Lament 2: Singing the Lord’s song in a strange land

Posted on January 22, 2009

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Should we sing laments?

Let me first distinguish: I have no doubt at all that there is a place for lament, both in the common English sense and in the technical psalms-of-lament sense (see previous post), in our worship. We should, when gathered before God, weep for and decry the evil in the world; we should wrestle with the disjunction between our confession and our experience. My question is whether we need do that in song. (Marva Dawn, in Reaching Out without Dumbing Down, notes that the Psalms of Lament are excluded from many lectionaries, and so lament is excluded from the whole of worship, not just from song (p. 176); this seems to me indefensible.)

It seems to me that common-lament might most easily find its way into our prayers of intercession, and psalm-lament into our preaching (as noted in the previous post). ‘Ease’, of course, is not a compelling liturgical argument, but nor is it irrelevant. What reasons might there be for insisting that these ideas are expressed in our singing also? Two, as far as I can see: a canonical argument (it’s in the Psalms, so should be in our songs) and a formational argument (singing is what shapes our minds and hearts in worship, and so we should sing these things).

The canonical argument seems more powerful when applied to psalm-lament, but it is perhaps worth noticing that the canonical psalms of lament contain what I have called common-lament; they just do not stop there. Assuming one song is not the whole of our worship, there is potentially space for a song of common-lament, that is moved into the Biblical key by the songs, prayers, readings, or preaching that follows it.

That said, the canonical psalms contain many aspects of human experience that find no place in our hymnbooks (something I notice whenever I find myself at Free Church worship, singing only metrical psalms). Imprecation, in particular, is graphic, lurid and widespread in the Psalms, but probably not something that we are rushing to introduce into our song repertoire. (Back to the lectionaries; the old Anglican lectionary in the BCP omitted only Ps. 58 – whether this omission was right or wrong (‘all inspired Scripture is useful…’ 2Tim 3:16), asking God to break the teeth of our enemies, praying that they will be ‘like the abortion that never sees the sun’, and then looking forward to bathing our feet in pools of their blood, are attitudes that most of us, I trust, would introduce to a service of worship only with a great deal of care!) The psalms – particularly the psalms of lament, perhaps – are also rather good at confident assertions of personal holiness and righteousness before God, which again are not attitudes that populate Christian hymnody through the ages to any great degree.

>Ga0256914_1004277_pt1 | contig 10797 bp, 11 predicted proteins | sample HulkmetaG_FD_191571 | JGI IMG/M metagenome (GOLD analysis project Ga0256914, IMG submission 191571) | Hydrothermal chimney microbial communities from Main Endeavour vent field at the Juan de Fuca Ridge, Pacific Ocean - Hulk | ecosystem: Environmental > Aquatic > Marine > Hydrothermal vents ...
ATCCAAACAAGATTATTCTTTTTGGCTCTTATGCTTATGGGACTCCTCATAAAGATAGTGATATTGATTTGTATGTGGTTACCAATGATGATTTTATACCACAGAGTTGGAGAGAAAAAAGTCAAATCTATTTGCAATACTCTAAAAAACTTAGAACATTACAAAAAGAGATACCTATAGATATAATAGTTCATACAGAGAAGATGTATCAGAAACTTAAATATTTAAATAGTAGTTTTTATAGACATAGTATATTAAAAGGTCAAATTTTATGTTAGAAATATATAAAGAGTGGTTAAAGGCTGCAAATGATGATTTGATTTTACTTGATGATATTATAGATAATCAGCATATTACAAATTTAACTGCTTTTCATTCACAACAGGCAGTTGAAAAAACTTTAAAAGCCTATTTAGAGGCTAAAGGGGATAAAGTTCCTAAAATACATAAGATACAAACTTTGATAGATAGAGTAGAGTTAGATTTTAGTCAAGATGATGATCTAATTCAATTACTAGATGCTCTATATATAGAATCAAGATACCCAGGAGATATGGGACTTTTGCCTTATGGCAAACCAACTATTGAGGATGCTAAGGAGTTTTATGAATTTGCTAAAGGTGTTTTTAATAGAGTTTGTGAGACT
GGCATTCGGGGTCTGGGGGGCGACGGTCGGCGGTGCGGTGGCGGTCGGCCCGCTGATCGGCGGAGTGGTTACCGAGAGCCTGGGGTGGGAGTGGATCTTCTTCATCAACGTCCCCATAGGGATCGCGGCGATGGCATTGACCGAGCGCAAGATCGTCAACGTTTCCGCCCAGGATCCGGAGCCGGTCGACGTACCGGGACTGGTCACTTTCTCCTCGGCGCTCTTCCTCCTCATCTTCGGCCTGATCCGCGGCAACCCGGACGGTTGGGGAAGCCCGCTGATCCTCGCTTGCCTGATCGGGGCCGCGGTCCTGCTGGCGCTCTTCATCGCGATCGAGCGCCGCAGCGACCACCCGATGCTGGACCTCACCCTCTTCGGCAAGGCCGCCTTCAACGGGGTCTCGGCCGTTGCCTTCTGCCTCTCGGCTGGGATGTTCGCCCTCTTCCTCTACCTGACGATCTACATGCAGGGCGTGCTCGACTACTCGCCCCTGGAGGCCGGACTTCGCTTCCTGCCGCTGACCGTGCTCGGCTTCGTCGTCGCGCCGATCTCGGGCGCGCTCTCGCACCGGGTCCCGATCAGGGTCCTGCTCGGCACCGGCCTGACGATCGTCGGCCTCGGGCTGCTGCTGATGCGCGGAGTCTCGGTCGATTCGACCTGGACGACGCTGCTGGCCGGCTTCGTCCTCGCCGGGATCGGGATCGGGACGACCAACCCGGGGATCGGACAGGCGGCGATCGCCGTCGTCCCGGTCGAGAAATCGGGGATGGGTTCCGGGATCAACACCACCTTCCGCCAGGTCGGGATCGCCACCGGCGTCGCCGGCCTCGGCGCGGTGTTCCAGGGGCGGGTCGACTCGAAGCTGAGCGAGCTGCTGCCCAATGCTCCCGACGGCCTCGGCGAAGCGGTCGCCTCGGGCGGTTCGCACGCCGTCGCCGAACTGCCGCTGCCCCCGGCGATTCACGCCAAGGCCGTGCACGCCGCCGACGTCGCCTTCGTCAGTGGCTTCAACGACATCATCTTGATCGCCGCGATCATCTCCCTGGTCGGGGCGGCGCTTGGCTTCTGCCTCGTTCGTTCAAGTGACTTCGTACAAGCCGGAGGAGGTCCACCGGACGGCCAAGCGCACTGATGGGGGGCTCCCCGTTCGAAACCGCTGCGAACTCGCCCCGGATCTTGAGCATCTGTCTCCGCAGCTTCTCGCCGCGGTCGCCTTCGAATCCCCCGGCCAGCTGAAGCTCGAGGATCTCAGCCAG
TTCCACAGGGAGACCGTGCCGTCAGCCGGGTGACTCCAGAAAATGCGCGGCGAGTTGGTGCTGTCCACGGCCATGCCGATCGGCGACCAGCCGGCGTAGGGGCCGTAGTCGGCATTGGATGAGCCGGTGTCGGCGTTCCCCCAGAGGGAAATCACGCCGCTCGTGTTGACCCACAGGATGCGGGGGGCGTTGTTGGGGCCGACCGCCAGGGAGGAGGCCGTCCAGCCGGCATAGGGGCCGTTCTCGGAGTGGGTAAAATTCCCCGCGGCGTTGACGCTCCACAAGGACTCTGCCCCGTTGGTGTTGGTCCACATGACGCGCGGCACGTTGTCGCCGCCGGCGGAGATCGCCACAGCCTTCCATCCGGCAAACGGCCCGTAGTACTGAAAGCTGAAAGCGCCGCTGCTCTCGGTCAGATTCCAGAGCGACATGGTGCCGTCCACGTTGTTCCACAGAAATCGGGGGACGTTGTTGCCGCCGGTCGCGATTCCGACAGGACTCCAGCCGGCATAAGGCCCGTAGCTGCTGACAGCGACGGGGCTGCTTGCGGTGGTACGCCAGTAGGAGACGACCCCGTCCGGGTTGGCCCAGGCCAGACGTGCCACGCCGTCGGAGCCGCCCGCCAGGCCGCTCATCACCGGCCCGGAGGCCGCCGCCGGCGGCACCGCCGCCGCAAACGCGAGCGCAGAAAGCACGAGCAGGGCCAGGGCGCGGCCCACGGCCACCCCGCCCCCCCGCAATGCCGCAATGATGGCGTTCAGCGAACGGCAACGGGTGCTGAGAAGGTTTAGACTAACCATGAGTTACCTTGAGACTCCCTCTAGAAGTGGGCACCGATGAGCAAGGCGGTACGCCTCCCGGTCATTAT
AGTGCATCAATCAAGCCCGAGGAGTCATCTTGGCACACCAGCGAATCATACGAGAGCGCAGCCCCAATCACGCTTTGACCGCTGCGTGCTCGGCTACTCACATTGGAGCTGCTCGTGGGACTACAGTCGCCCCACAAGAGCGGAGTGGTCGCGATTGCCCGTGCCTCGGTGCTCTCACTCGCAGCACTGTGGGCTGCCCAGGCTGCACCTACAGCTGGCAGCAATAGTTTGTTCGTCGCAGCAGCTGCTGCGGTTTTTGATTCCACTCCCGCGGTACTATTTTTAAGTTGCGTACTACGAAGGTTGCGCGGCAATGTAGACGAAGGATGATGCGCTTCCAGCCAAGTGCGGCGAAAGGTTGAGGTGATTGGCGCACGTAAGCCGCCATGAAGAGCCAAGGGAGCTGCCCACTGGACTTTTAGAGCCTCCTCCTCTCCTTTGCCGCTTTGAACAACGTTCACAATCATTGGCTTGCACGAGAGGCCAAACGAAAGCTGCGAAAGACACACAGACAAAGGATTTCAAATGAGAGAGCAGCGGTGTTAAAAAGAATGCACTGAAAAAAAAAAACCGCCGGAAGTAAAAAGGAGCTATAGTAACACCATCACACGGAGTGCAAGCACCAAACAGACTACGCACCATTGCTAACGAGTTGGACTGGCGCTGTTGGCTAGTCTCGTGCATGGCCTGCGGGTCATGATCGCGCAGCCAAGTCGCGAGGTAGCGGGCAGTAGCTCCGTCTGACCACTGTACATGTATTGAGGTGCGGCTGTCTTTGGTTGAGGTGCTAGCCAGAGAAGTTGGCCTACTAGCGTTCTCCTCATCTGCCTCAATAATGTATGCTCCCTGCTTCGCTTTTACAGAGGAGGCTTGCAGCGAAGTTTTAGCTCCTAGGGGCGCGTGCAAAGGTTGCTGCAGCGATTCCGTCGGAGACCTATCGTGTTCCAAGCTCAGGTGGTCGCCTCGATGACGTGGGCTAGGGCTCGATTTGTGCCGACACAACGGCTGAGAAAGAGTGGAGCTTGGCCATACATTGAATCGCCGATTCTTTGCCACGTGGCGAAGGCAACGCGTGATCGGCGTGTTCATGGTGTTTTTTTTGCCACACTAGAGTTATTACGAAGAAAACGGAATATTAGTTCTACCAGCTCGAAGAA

So, I don’t find a simple ‘the psalms did it, so should we’ argument very convincing. We know neither the origin, nor the redaction history, nor the cultic use(s), of many of the psalms (despite the best efforts of higher critics); nor do we know the reasons for their collection into the Psalter. The psalms of lament, particularly, often read as if they are very personal reponses to a very particular situation, and are not easily generisable to congregational use. I note again that, as far as I am aware, all suggestions of corporate cultic use of the psalter are hypothetical, usually relying on giving far more content to the shadowy new year festival than we can in fact do; one or another hypothesis may happen to be right, but we should not claim canonical authority for the idea. The psalms clearly have a crucial place in Christian worship, but that place might be read rather than sung, and it might be individually (in private devotion, or as a reading in the liturgy) rather than corporately. (My Reformed prejudice: they are Scripture, and so, necessarily, primarily should be preached…)

The formational argument is more interesting. Music gets inside us in a way that little else does. Luther and the Wesleys knew this well. There seems to be a good argument that, if we want the people to internalise certain themes, putting them in regularly-used songs is the way to go. If we want our people to learn to lament, then we should have them sing laments. Do we want our people to learn to lament?

I think another distinction is necessary here, between learning to lament and daring to lament. My observation in odd moments of pastoral ministry is that most people know how to complain to, or about, God (‘common lament’) – they just don’t feel comfortable doing it. If this is right – and I am prepared to be corrected on it – then singing laments may not be the answer; if the pastoral task is to give people permission to do something that comes rather naturally, then it is a task best addressed in preaching. All songs will do in this context is make people feel uncomfortable (as in the sort of song that annouces ‘we are lifting our hands to you’ sung in a congregation which just isn’t…).

What of ‘psalm-lament’? Here, it seems to me, there is a particular place for songs, which take the role, not of the lamenting voice, but of the communal/priestly voice of faithful confidence (to put it in Mandolfo’s terms). Songs can model a faithful response to trouble and lament. This faithful reponse does not deny the reality of trouble, or promise unrealistic answers, but it affirms faith in God’s continued goodness, justice and love, faith in the fixity of God’s purposes, and so reflects, or perhaps engenders, a decision on the part of the believer to continue to live out confessed truth, in the face of circumstances that seem to deny it. Cowper’s God moves in a mysterious way, or the Redmans’ Blessed be your name, seem good examples of precisely this sort of song.

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